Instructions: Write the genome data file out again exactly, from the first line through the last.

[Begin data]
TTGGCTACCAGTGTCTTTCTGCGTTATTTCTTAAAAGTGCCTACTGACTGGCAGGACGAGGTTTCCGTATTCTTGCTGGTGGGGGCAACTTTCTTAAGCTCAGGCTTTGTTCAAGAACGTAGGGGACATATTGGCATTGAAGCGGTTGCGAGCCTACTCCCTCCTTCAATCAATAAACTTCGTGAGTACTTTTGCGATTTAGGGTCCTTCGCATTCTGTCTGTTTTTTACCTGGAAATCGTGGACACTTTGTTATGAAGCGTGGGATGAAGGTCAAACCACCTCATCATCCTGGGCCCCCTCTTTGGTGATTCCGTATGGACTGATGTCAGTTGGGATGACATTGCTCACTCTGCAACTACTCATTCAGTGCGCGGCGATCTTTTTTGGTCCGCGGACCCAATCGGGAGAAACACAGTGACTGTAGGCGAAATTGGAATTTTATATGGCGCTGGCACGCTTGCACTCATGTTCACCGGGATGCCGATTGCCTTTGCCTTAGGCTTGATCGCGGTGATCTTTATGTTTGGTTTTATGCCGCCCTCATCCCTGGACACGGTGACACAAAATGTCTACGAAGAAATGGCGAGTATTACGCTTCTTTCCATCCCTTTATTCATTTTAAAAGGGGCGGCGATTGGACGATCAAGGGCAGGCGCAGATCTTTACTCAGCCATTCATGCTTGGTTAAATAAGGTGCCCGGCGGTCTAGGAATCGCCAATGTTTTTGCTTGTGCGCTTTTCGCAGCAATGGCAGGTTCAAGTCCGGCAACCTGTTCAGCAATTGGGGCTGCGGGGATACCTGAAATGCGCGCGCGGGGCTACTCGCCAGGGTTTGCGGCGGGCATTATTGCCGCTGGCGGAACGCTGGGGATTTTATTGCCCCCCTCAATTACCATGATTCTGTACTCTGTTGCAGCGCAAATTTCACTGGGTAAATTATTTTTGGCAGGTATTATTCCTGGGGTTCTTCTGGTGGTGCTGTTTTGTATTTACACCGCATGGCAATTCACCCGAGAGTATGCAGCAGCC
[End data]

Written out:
TTGGCTACCAGTGTCTTTCTGCGTTATTTCTTAAAAGTGCCTACTGACTGGCAGGACGAGGTTTCCGTATTCTTGCTGGTGGGGGCAACTTTCTTAAGCTCAGGCTTTGTTCAAGAACGTAGGGGACATATTGGCATTGAAGCGGTTGCGAGCCTACTCCCTCCTTCAATCAATAAACTTCGTGAGTACTTTTGCGATTTAGGGTCCTTCGCATTCTGTCTGTTTTTTACCTGGAAATCGTGGACACTTTGTTATGAAGCGTGGGATGAAGGTCAAACCACCTCATCATCCTGGGCCCCCTCTTTGGTGATTCCGTATGGACTGATGTCAGTTGGGATGACATTGCTCACTCTGCAACTACTCATTCAGTGCGCGGCGATCTTTTTTGGTCCGCGGACCCAATCGGGAGAAACACAGTGACTGTAGGCGAAATTGGAATTTTATATGGCGCTGGCACGCTTGCACTCATGTTCACCGGGATGCCGATTGCCTTTGCCTTAGGCTTGATCGCGGTGATCTTTATGTTTGGTTTTATGCCGCCCTCATCCCTGGACACGGTGACACAAAATGTCTACGAAGAAATGGCGAGTATTACGCTTCTTTCCATCCCTTTATTCATTTTAAAAGGGGCGGCGATTGGACGATCAAGGGCAGGCGCAGATCTTTACTCAGCCATTCATGCTTGGTTAAATAAGGTGCCCGGCGGTCTAGGAATCGCCAATGTTTTTGCTTGTGCGCTTTTCGCAGCAATGGCAGGTTCAAGTCCGGCAACCTGTTCAGCAATTGGGGCTGCGGGGATACCTGAAATGCGCGCGCGGGGCTACTCGCCAGGGTTTGCGGCGGGCATTATTGCCGCTGGCGGAACGCTGGGGATTTTATTGCCCCCCTCAATTACCATGATTCTGTACTCTGTTGCAGCGCAAATTTCACTGGGTAAATTATTTTTGGCAGGTATTATTCCTGGGGTTCTTCTGGTGGTGCTGTTTTGTATTTACACCGCATGGCAATTCACCCGAGAGTATGCAGCAGCC